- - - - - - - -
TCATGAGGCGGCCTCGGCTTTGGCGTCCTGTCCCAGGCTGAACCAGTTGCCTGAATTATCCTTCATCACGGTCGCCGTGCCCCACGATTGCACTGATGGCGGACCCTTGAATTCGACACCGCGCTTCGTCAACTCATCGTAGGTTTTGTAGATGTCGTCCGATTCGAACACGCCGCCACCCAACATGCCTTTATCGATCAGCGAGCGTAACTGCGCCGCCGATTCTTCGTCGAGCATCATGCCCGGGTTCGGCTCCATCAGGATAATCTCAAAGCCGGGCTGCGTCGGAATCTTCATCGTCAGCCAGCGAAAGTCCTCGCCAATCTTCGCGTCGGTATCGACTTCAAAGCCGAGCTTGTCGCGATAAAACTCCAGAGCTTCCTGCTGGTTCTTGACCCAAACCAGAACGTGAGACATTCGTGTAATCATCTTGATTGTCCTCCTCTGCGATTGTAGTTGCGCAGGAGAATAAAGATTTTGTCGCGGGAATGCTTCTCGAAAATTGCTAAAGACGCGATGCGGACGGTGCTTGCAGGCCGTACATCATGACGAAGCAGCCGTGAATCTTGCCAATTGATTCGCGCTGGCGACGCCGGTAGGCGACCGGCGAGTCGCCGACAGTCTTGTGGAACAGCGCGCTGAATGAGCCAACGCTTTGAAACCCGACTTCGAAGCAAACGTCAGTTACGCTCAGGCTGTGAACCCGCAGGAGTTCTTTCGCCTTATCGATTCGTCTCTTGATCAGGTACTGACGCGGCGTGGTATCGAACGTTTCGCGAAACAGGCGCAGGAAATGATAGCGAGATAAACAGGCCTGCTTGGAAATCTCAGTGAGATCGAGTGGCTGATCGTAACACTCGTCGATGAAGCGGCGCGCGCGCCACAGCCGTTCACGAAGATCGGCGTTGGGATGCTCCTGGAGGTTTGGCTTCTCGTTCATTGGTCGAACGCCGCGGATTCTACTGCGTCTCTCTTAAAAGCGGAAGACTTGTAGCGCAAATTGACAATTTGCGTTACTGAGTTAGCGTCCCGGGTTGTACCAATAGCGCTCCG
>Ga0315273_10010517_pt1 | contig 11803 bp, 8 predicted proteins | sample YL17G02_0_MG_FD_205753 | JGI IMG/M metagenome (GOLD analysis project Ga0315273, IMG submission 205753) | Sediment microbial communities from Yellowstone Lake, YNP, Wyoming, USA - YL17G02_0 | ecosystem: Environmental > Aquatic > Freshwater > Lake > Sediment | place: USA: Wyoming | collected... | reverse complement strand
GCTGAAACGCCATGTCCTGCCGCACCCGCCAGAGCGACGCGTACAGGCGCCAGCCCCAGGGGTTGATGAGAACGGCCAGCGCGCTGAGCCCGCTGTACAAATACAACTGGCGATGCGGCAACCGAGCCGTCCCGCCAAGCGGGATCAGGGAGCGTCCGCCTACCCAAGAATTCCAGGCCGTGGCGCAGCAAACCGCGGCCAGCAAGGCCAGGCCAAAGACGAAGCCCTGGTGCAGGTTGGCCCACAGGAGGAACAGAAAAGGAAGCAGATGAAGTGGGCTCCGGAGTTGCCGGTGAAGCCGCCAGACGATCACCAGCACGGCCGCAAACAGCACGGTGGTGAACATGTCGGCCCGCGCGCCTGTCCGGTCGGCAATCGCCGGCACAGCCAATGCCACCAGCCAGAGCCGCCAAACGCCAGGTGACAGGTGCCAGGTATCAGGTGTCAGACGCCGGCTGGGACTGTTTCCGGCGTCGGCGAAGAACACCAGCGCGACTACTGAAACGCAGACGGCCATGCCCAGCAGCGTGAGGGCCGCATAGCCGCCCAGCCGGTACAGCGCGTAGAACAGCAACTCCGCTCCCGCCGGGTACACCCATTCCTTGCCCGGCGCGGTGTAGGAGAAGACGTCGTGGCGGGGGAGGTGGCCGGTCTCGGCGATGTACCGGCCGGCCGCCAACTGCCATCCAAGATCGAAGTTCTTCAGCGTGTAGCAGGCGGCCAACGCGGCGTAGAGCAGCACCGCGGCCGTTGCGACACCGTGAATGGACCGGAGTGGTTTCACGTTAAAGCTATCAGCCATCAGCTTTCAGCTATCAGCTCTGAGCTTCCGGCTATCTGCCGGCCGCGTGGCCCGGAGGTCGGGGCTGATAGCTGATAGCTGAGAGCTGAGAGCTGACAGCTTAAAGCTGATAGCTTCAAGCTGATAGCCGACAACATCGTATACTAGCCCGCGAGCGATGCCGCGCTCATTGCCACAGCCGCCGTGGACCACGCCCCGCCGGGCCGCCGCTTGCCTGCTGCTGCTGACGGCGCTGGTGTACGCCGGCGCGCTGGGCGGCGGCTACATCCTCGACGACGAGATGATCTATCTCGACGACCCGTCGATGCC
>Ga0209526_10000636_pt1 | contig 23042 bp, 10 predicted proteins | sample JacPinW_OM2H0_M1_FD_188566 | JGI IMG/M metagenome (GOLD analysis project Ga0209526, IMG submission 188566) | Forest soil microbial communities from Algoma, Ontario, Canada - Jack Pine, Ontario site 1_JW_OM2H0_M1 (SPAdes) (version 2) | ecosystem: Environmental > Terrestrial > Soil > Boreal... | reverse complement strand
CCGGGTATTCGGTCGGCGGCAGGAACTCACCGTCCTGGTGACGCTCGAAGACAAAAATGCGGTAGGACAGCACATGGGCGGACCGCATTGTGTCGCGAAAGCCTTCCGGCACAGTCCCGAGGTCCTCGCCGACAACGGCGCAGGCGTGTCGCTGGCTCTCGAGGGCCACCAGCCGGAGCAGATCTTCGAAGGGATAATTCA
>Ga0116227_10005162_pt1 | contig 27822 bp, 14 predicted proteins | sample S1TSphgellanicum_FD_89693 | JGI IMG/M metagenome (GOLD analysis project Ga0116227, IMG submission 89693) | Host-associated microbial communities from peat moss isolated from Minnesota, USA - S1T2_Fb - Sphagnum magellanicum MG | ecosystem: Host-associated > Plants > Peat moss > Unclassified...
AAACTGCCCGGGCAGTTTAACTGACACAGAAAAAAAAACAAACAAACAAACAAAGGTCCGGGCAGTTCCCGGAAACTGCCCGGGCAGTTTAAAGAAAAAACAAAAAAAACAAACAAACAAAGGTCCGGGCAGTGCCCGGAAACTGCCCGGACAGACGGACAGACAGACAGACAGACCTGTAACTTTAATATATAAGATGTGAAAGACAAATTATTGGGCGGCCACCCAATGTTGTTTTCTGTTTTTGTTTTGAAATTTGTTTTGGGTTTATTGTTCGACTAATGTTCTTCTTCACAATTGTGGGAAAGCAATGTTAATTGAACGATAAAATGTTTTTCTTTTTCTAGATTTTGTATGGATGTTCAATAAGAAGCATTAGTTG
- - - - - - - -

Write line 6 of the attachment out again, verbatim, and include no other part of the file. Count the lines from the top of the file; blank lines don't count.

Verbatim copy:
>Ga0116227_10005162_pt1 | contig 27822 bp, 14 predicted proteins | sample S1TSphgellanicum_FD_89693 | JGI IMG/M metagenome (GOLD analysis project Ga0116227, IMG submission 89693) | Host-associated microbial communities from peat moss isolated from Minnesota, USA - S1T2_Fb - Sphagnum magellanicum MG | ecosystem: Host-associated > Plants > Peat moss > Unclassified...